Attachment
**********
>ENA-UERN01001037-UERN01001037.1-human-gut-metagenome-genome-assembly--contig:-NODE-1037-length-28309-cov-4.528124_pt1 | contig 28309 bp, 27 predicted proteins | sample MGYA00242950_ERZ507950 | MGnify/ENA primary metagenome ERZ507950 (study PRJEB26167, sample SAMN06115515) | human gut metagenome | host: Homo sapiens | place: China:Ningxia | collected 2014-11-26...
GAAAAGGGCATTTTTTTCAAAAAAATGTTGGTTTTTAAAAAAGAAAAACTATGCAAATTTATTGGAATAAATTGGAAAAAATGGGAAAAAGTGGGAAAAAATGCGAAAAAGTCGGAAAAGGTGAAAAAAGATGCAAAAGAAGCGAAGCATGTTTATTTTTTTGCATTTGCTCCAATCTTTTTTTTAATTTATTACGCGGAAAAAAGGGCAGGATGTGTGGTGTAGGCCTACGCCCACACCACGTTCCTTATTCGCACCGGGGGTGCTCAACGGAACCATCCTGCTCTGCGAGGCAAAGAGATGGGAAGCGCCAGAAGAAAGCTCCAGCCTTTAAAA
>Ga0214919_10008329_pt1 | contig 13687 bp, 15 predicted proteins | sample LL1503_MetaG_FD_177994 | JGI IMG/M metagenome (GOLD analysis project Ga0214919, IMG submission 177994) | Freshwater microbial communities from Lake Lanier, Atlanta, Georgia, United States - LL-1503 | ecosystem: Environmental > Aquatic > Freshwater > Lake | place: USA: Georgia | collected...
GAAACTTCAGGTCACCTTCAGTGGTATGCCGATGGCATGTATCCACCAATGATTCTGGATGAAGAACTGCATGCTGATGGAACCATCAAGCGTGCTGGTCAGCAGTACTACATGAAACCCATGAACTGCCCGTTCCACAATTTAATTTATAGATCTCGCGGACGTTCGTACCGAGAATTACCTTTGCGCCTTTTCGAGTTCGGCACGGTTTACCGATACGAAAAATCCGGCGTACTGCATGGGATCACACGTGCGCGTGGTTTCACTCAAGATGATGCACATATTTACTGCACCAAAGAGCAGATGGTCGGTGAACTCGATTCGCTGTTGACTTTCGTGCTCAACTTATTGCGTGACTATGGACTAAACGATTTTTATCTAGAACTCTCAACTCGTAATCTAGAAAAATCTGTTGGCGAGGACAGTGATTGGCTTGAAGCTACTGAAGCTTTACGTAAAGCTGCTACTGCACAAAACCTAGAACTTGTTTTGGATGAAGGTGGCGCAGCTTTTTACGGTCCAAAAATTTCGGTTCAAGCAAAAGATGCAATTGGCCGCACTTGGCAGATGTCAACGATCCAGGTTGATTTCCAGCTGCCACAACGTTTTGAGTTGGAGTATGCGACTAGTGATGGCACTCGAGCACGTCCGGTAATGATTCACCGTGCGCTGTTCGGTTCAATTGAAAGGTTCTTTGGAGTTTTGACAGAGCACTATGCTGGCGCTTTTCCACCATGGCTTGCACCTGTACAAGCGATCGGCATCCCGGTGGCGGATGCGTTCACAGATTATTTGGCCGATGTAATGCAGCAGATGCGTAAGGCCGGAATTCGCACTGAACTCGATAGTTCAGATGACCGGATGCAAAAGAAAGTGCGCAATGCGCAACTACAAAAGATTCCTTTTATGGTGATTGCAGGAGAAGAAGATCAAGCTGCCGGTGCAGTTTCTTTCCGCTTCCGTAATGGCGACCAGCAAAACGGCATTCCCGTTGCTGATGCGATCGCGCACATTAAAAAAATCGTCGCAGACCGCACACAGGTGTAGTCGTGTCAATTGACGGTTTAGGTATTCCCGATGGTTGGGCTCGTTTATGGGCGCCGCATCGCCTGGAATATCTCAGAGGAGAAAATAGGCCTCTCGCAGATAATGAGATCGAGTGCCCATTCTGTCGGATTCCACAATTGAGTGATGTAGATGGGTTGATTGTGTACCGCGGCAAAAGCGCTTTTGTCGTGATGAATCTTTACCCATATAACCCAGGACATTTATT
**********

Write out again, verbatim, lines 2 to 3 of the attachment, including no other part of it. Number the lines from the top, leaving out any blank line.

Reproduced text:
GAAAAGGGCATTTTTTTCAAAAAAATGTTGGTTTTTAAAAAAGAAAAACTATGCAAATTTATTGGAATAAATTGGAAAAAATGGGAAAAAGTGGGAAAAAATGCGAAAAAGTCGGAAAAGGTGAAAAAAGATGCAAAAGAAGCGAAGCATGTTTATTTTTTTGCATTTGCTCCAATCTTTTTTTTAATTTATTACGCGGAAAAAAGGGCAGGATGTGTGGTGTAGGCCTACGCCCACACCACGTTCCTTATTCGCACCGGGGGTGCTCAACGGAACCATCCTGCTCTGCGAGGCAAAGAGATGGGAAGCGCCAGAAGAAAGCTCCAGCCTTTAAAA
>Ga0214919_10008329_pt1 | contig 13687 bp, 15 predicted proteins | sample LL1503_MetaG_FD_177994 | JGI IMG/M metagenome (GOLD analysis project Ga0214919, IMG submission 177994) | Freshwater microbial communities from Lake Lanier, Atlanta, Georgia, United States - LL-1503 | ecosystem: Environmental > Aquatic > Freshwater > Lake | place: USA: Georgia | collected...